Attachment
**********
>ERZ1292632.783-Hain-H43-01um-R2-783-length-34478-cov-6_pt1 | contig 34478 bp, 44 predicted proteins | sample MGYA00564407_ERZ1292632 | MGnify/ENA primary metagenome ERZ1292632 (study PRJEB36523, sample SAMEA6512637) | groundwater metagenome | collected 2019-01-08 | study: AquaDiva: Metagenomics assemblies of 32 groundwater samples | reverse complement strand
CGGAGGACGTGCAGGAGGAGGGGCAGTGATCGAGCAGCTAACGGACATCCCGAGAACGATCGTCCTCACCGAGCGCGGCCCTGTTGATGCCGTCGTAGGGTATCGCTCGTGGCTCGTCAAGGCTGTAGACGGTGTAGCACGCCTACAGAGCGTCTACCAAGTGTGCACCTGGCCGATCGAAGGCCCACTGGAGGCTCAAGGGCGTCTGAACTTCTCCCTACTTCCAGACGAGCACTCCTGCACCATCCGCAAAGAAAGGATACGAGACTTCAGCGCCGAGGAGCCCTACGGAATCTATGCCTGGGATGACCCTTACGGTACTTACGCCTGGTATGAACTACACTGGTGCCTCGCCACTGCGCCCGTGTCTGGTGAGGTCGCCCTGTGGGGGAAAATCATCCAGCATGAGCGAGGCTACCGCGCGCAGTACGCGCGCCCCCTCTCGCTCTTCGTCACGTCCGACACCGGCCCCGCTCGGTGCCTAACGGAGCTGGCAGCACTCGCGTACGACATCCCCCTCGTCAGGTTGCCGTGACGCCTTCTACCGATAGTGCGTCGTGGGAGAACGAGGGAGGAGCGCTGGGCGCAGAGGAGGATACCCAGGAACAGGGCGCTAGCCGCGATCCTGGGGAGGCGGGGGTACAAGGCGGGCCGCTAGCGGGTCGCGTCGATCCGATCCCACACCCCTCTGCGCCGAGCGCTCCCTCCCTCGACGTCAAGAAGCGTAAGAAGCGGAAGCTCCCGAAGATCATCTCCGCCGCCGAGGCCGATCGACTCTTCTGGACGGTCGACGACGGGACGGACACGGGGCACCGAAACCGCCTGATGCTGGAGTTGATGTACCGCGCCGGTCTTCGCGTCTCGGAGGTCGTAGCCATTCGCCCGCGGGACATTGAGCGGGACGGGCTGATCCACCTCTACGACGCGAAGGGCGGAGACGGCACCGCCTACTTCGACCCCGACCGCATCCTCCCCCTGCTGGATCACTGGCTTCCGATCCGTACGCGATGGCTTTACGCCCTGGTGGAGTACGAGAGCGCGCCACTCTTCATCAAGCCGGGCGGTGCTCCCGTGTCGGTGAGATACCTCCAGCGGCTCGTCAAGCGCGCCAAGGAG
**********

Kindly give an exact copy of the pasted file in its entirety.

>ERZ1292632.783-Hain-H43-01um-R2-783-length-34478-cov-6_pt1 | contig 34478 bp, 44 predicted proteins | sample MGYA00564407_ERZ1292632 | MGnify/ENA primary metagenome ERZ1292632 (study PRJEB36523, sample SAMEA6512637) | groundwater metagenome | collected 2019-01-08 | study: AquaDiva: Metagenomics assemblies of 32 groundwater samples | reverse complement strand
CGGAGGACGTGCAGGAGGAGGGGCAGTGATCGAGCAGCTAACGGACATCCCGAGAACGATCGTCCTCACCGAGCGCGGCCCTGTTGATGCCGTCGTAGGGTATCGCTCGTGGCTCGTCAAGGCTGTAGACGGTGTAGCACGCCTACAGAGCGTCTACCAAGTGTGCACCTGGCCGATCGAAGGCCCACTGGAGGCTCAAGGGCGTCTGAACTTCTCCCTACTTCCAGACGAGCACTCCTGCACCATCCGCAAAGAAAGGATACGAGACTTCAGCGCCGAGGAGCCCTACGGAATCTATGCCTGGGATGACCCTTACGGTACTTACGCCTGGTATGAACTACACTGGTGCCTCGCCACTGCGCCCGTGTCTGGTGAGGTCGCCCTGTGGGGGAAAATCATCCAGCATGAGCGAGGCTACCGCGCGCAGTACGCGCGCCCCCTCTCGCTCTTCGTCACGTCCGACACCGGCCCCGCTCGGTGCCTAACGGAGCTGGCAGCACTCGCGTACGACATCCCCCTCGTCAGGTTGCCGTGACGCCTTCTACCGATAGTGCGTCGTGGGAGAACGAGGGAGGAGCGCTGGGCGCAGAGGAGGATACCCAGGAACAGGGCGCTAGCCGCGATCCTGGGGAGGCGGGGGTACAAGGCGGGCCGCTAGCGGGTCGCGTCGATCCGATCCCACACCCCTCTGCGCCGAGCGCTCCCTCCCTCGACGTCAAGAAGCGTAAGAAGCGGAAGCTCCCGAAGATCATCTCCGCCGCCGAGGCCGATCGACTCTTCTGGACGGTCGACGACGGGACGGACACGGGGCACCGAAACCGCCTGATGCTGGAGTTGATGTACCGCGCCGGTCTTCGCGTCTCGGAGGTCGTAGCCATTCGCCCGCGGGACATTGAGCGGGACGGGCTGATCCACCTCTACGACGCGAAGGGCGGAGACGGCACCGCCTACTTCGACCCCGACCGCATCCTCCCCCTGCTGGATCACTGGCTTCCGATCCGTACGCGATGGCTTTACGCCCTGGTGGAGTACGAGAGCGCGCCACTCTTCATCAAGCCGGGCGGTGCTCCCGTGTCGGTGAGATACCTCCAGCGGCTCGTCAAGCGCGCCAAGGAG